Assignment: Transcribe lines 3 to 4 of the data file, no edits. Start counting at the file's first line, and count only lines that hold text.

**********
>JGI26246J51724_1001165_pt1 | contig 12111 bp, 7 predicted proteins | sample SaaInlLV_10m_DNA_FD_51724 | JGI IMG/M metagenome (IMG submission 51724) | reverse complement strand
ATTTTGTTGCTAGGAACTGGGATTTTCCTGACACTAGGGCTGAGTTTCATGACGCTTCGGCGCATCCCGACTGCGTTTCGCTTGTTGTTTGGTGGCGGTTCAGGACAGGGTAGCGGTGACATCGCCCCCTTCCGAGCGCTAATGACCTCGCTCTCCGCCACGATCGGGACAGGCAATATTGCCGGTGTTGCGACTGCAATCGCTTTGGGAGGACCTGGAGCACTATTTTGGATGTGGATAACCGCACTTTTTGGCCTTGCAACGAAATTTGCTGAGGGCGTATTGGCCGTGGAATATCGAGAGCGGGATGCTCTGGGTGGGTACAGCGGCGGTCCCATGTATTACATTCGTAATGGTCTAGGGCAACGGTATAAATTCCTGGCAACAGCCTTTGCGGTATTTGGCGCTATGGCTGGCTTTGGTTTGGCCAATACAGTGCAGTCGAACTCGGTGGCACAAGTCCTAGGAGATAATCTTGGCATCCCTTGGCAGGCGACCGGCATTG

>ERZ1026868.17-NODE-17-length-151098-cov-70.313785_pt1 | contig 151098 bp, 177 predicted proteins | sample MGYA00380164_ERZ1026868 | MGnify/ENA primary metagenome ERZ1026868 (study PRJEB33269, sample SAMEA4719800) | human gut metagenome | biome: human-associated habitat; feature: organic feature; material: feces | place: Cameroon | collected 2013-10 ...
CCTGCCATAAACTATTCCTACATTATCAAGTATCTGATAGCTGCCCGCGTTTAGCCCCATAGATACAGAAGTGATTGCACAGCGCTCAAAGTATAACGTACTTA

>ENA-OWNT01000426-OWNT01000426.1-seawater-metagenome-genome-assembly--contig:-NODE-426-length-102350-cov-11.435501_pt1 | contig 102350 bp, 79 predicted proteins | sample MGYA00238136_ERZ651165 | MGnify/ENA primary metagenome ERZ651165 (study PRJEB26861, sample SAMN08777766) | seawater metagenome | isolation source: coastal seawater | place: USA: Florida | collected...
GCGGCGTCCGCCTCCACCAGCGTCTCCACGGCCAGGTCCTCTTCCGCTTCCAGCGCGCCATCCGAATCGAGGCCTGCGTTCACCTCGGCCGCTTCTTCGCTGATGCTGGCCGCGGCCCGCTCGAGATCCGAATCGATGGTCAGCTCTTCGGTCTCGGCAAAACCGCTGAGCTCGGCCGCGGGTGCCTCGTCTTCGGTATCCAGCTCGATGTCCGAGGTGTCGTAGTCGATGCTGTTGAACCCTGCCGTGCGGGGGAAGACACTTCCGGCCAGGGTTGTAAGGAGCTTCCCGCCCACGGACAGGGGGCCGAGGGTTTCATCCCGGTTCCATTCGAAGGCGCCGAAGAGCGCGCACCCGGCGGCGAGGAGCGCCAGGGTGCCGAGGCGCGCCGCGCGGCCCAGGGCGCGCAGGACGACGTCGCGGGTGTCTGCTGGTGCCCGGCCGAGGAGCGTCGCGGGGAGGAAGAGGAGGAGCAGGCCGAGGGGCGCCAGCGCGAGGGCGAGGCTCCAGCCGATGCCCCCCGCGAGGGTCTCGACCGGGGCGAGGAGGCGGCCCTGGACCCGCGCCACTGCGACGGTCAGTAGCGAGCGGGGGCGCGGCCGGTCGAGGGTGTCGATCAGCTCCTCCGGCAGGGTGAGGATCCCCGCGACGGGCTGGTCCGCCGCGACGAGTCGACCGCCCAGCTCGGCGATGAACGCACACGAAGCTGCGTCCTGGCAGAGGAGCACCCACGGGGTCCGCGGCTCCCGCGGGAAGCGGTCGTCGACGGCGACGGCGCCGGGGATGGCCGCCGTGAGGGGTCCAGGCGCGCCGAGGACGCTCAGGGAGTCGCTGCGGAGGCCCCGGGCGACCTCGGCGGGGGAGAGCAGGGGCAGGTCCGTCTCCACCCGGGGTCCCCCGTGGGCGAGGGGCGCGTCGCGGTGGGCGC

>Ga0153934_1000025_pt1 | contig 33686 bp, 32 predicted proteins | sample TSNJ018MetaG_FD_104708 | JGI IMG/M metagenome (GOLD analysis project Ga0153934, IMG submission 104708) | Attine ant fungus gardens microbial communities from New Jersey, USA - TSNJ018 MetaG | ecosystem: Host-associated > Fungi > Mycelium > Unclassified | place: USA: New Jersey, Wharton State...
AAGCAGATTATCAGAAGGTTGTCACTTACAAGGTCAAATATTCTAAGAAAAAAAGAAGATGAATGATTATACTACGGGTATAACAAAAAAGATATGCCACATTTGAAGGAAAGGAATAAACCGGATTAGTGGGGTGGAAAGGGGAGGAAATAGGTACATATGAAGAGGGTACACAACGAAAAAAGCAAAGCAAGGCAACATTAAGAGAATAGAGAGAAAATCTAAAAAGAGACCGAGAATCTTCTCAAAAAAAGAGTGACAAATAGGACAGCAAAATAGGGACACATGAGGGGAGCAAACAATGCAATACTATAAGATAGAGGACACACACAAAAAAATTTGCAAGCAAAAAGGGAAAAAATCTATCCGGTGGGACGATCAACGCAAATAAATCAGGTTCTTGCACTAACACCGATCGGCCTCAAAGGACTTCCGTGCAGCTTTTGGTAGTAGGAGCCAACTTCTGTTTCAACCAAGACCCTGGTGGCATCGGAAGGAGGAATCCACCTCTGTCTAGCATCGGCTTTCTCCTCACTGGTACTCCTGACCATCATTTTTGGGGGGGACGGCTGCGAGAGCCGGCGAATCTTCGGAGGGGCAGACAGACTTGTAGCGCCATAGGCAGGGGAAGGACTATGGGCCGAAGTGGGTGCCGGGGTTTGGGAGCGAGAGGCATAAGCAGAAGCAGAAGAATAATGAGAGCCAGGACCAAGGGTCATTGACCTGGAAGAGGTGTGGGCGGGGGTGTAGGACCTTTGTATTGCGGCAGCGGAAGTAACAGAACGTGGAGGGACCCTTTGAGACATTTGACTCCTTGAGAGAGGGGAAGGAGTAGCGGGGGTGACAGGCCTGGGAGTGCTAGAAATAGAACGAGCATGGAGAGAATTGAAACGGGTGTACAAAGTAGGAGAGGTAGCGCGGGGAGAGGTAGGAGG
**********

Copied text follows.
>ERZ1026868.17-NODE-17-length-151098-cov-70.313785_pt1 | contig 151098 bp, 177 predicted proteins | sample MGYA00380164_ERZ1026868 | MGnify/ENA primary metagenome ERZ1026868 (study PRJEB33269, sample SAMEA4719800) | human gut metagenome | biome: human-associated habitat; feature: organic feature; material: feces | place: Cameroon | collected 2013-10 ...
CCTGCCATAAACTATTCCTACATTATCAAGTATCTGATAGCTGCCCGCGTTTAGCCCCATAGATACAGAAGTGATTGCACAGCGCTCAAAGTATAACGTACTTA